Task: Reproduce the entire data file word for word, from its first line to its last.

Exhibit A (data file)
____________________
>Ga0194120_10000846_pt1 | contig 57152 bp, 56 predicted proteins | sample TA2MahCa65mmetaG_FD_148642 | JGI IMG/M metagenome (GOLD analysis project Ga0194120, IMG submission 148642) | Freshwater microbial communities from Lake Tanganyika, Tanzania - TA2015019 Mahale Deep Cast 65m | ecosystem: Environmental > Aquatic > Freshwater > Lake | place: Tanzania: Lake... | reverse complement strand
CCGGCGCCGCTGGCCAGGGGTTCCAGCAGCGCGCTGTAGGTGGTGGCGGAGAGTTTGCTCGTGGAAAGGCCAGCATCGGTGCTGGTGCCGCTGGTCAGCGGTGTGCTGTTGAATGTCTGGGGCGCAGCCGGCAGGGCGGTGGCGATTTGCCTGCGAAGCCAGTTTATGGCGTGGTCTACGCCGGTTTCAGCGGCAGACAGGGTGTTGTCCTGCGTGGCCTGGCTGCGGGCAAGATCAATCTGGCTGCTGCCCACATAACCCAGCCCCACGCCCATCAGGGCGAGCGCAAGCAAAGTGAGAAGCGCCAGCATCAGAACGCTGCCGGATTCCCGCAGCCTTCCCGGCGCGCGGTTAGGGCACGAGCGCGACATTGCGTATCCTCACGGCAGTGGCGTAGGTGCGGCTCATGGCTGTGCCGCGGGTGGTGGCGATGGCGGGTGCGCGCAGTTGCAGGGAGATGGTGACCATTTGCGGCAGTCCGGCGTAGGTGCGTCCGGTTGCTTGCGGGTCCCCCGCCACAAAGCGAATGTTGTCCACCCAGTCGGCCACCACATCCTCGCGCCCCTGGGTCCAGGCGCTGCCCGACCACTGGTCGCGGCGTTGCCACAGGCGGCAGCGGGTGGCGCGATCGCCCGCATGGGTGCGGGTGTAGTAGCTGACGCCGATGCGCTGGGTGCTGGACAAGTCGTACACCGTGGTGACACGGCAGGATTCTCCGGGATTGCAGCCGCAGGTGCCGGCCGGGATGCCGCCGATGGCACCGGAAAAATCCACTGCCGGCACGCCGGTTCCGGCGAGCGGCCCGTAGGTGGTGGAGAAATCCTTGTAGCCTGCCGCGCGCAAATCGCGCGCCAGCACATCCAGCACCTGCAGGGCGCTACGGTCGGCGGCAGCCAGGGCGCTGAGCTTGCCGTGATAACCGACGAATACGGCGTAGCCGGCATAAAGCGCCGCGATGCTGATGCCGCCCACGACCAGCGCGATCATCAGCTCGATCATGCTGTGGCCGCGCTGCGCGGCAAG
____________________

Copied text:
>Ga0194120_10000846_pt1 | contig 57152 bp, 56 predicted proteins | sample TA2MahCa65mmetaG_FD_148642 | JGI IMG/M metagenome (GOLD analysis project Ga0194120, IMG submission 148642) | Freshwater microbial communities from Lake Tanganyika, Tanzania - TA2015019 Mahale Deep Cast 65m | ecosystem: Environmental > Aquatic > Freshwater > Lake | place: Tanzania: Lake... | reverse complement strand
CCGGCGCCGCTGGCCAGGGGTTCCAGCAGCGCGCTGTAGGTGGTGGCGGAGAGTTTGCTCGTGGAAAGGCCAGCATCGGTGCTGGTGCCGCTGGTCAGCGGTGTGCTGTTGAATGTCTGGGGCGCAGCCGGCAGGGCGGTGGCGATTTGCCTGCGAAGCCAGTTTATGGCGTGGTCTACGCCGGTTTCAGCGGCAGACAGGGTGTTGTCCTGCGTGGCCTGGCTGCGGGCAAGATCAATCTGGCTGCTGCCCACATAACCCAGCCCCACGCCCATCAGGGCGAGCGCAAGCAAAGTGAGAAGCGCCAGCATCAGAACGCTGCCGGATTCCCGCAGCCTTCCCGGCGCGCGGTTAGGGCACGAGCGCGACATTGCGTATCCTCACGGCAGTGGCGTAGGTGCGGCTCATGGCTGTGCCGCGGGTGGTGGCGATGGCGGGTGCGCGCAGTTGCAGGGAGATGGTGACCATTTGCGGCAGTCCGGCGTAGGTGCGTCCGGTTGCTTGCGGGTCCCCCGCCACAAAGCGAATGTTGTCCACCCAGTCGGCCACCACATCCTCGCGCCCCTGGGTCCAGGCGCTGCCCGACCACTGGTCGCGGCGTTGCCACAGGCGGCAGCGGGTGGCGCGATCGCCCGCATGGGTGCGGGTGTAGTAGCTGACGCCGATGCGCTGGGTGCTGGACAAGTCGTACACCGTGGTGACACGGCAGGATTCTCCGGGATTGCAGCCGCAGGTGCCGGCCGGGATGCCGCCGATGGCACCGGAAAAATCCACTGCCGGCACGCCGGTTCCGGCGAGCGGCCCGTAGGTGGTGGAGAAATCCTTGTAGCCTGCCGCGCGCAAATCGCGCGCCAGCACATCCAGCACCTGCAGGGCGCTACGGTCGGCGGCAGCCAGGGCGCTGAGCTTGCCGTGATAACCGACGAATACGGCGTAGCCGGCATAAAGCGCCGCGATGCTGATGCCGCCCACGACCAGCGCGATCATCAGCTCGATCATGCTGTGGCCGCGCTGCGCGGCAAG